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122nd Philippine Independence Day
2020-06-10 (Last Update: Wed, 10 Jun 2020) Dj Marshmallow 0 Technology
My history students during this same occasion asked me, “Are we really free? Did we really have achieved freedom?”
My answer in the classroom would always depend on the text provided us for instruction and in fact, we have enough readings about this very significant aspect of our very own history both in our libraries and online literatures. I won’t go into details for now about how the act of proclamation of Independence of the Filipino people went in 1898 in Kawit-Cavite, rather I want to shed some reflections that are sometimes less emphasized in the academe due to reliance on readily available printed sources.
My answer to my students’ question would be “yes?” Yes, we did achieve some levels of freedom even during the time of Spanish occupation for at least two reasons. First, at the onset of revolution while the Filipino warriors fought to resist the Spaniards at the surrounding provinces, the stronghold of the enemies left was the city of Manila (actually, only the walled city of Intramuros), here the Filipinos had the most control over the major regions except Intramuros. In a sense, we had that levels of “freedom” as the Spaniards were having difficult time to manage these regions where they also lacked friars / gobernadorcillos, thus they delegated this position to qualified Filipinos. If they would say that the Spaniards controlled the Philippines during this time, not at all, because in reality only that small part of Manila that they had in full occupation.
Secondly, if we look at the macro level, it was the Filipinos who influenced the Spaniards in terms of culture, particularly religious culture. Because of their difficulty to deal with the “indios” who already had their own sets of religious belief, it was the Spanish friars who embraced Filipino religiosity instead of them injecting their Catholicism to the natives.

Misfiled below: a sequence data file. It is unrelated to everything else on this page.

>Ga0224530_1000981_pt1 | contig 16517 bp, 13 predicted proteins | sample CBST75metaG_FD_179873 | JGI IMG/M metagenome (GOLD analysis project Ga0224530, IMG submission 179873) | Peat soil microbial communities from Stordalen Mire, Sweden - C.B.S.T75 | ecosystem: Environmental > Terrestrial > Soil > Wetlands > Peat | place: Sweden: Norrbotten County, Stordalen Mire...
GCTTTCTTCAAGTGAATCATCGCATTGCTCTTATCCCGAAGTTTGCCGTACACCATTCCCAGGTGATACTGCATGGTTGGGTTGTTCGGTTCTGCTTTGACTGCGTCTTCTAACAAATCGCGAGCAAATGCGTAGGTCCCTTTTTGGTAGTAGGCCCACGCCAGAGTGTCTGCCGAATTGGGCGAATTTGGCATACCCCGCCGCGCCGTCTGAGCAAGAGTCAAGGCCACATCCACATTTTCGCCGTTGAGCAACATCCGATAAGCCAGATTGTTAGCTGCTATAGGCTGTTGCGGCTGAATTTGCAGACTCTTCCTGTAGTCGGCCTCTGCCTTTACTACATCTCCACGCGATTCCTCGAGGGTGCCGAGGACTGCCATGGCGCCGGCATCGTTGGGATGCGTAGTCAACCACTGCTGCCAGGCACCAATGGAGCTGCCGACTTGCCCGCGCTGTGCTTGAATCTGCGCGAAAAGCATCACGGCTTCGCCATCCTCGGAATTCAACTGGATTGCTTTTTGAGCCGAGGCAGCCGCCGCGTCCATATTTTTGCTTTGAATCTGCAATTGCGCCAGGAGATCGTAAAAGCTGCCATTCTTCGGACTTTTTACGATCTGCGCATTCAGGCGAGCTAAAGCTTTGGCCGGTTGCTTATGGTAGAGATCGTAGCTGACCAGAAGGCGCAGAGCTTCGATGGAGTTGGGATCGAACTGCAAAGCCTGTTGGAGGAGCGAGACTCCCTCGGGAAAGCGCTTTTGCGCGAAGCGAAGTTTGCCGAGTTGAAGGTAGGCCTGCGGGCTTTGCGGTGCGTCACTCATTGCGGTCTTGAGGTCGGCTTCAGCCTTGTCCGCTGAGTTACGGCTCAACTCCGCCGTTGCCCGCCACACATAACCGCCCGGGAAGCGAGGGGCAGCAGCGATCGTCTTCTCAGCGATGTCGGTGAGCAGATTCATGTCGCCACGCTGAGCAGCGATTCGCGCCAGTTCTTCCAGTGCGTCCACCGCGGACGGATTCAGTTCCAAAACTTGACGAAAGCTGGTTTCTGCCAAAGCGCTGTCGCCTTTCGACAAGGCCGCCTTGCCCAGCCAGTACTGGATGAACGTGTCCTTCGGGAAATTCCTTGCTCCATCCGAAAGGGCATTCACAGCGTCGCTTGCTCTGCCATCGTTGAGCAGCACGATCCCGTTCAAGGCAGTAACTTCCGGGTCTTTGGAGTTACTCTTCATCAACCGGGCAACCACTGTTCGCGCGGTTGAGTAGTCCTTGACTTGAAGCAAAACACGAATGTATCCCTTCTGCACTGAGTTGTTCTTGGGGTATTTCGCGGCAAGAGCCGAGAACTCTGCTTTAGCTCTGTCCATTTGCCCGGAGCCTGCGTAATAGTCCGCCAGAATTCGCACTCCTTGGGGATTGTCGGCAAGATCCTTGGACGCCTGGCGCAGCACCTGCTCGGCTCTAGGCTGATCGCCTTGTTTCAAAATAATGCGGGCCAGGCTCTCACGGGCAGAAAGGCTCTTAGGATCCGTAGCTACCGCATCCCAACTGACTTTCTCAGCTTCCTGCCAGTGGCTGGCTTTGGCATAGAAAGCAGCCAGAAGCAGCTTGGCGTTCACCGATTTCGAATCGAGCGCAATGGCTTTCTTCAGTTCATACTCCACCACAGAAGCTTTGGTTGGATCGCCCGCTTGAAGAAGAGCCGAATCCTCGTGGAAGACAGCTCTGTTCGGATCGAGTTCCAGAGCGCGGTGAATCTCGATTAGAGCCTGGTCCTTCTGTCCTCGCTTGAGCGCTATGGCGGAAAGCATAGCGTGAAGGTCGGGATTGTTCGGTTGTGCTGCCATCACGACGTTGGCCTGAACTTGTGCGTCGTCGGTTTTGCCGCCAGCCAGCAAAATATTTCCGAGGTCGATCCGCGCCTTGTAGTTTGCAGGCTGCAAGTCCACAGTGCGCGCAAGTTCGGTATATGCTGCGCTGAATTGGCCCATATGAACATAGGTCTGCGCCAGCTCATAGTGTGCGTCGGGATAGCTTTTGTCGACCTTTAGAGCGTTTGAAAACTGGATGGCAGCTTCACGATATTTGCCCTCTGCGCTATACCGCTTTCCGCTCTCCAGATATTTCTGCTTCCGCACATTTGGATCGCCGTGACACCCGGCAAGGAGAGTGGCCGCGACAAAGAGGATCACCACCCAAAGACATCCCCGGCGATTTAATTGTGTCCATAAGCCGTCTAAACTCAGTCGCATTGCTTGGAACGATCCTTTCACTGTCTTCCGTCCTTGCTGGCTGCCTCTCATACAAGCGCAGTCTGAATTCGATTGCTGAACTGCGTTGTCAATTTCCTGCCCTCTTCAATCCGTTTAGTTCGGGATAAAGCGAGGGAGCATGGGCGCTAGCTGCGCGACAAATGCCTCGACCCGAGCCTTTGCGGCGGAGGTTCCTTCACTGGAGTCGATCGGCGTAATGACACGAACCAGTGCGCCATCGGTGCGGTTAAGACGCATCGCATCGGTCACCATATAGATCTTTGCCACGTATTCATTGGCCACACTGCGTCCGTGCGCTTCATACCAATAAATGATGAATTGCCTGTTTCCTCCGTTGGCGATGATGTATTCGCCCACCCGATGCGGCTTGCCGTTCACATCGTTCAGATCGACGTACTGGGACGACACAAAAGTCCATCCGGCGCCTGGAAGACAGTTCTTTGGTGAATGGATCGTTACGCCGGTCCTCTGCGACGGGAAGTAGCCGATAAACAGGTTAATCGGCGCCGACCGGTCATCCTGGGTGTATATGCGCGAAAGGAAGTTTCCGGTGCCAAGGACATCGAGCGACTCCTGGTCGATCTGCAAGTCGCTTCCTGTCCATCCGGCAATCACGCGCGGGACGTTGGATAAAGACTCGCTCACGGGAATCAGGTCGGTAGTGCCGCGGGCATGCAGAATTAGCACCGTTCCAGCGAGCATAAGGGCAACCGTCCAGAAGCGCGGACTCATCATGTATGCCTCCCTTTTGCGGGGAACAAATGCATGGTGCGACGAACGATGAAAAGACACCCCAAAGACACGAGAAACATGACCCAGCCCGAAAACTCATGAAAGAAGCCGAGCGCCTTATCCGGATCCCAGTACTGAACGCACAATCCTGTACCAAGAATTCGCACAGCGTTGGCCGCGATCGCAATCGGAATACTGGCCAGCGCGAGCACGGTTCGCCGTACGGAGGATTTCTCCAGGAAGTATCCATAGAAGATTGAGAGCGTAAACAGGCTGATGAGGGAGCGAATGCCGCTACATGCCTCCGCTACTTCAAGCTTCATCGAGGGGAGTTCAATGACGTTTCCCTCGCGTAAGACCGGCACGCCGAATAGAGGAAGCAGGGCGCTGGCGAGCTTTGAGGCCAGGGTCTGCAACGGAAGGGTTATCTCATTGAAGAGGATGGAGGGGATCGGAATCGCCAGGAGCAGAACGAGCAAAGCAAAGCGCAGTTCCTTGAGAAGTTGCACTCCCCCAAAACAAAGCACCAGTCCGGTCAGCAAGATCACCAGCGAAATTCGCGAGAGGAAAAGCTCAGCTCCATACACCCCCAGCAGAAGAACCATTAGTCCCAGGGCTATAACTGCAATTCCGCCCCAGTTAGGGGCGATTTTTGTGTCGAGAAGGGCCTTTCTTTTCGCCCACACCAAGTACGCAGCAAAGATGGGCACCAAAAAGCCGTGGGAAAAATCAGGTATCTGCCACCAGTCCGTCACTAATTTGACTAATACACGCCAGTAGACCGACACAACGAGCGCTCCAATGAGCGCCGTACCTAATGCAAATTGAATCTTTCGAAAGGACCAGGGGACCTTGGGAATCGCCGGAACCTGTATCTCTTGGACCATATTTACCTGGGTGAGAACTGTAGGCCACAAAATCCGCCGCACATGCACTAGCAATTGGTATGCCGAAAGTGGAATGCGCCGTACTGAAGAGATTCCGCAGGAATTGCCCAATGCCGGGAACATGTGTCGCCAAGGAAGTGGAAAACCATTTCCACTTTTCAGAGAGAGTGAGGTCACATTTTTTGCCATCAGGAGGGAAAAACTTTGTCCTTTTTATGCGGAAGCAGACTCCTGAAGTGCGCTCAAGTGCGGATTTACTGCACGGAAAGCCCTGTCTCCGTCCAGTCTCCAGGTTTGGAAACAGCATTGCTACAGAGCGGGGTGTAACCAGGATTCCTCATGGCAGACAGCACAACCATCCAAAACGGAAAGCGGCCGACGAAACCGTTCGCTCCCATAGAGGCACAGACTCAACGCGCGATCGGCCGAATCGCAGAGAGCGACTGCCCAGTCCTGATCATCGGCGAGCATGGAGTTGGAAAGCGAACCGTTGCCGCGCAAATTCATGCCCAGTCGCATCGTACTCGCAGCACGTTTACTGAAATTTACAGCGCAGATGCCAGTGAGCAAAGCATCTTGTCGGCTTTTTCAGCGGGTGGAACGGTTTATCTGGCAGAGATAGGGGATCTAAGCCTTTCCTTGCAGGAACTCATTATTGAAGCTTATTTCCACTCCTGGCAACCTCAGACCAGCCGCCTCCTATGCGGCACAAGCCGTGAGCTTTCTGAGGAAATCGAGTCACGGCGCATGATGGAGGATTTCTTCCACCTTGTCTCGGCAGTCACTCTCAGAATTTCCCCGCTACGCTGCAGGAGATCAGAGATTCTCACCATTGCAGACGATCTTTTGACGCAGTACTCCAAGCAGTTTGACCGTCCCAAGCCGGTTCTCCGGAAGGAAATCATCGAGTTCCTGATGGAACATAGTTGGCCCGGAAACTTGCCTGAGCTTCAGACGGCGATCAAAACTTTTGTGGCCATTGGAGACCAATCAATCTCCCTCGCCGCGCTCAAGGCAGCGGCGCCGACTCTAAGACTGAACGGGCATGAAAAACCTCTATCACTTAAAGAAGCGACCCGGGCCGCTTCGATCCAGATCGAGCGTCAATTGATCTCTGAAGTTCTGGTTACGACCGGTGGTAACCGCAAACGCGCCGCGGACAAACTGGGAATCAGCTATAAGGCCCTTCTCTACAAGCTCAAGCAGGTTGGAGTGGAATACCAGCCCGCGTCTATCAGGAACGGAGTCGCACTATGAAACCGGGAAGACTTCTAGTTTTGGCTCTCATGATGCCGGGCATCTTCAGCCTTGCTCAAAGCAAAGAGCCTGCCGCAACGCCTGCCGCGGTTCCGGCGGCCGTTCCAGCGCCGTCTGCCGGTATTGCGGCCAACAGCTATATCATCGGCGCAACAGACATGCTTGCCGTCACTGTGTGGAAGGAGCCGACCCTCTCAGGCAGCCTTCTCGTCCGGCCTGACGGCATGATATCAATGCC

Their difficulty in translating Spanish catechism into the native language has paved the way for them to adopt the existing religious practice of Filipinos and officiated it be catholic instead of taking them over. For example, the Filipinos’ belief in gods (anitos) and statues, the friars “catholicized” it by embracing such belief and turned it as part of Catholic sacramentals.
Perhaps this is the reason why the Spanish also had the worship of Black Nazarene as an example, that instead of taking this belief away from the native Filipinos they rather embraced it to be part of Catholicism. It is a special kind of influence that we Filipinos had injected to the Spaniards’ belief system that until now we see evidence in their religious practice.
From this idea, we can claim that Filipinos in their time had somehow that sense of freedom and power of influence in many aspects in the lives of the Spanish colonizers until they were completely thrown out of our motherland and eventually proclaimed our Independence.
Happy Independence day!
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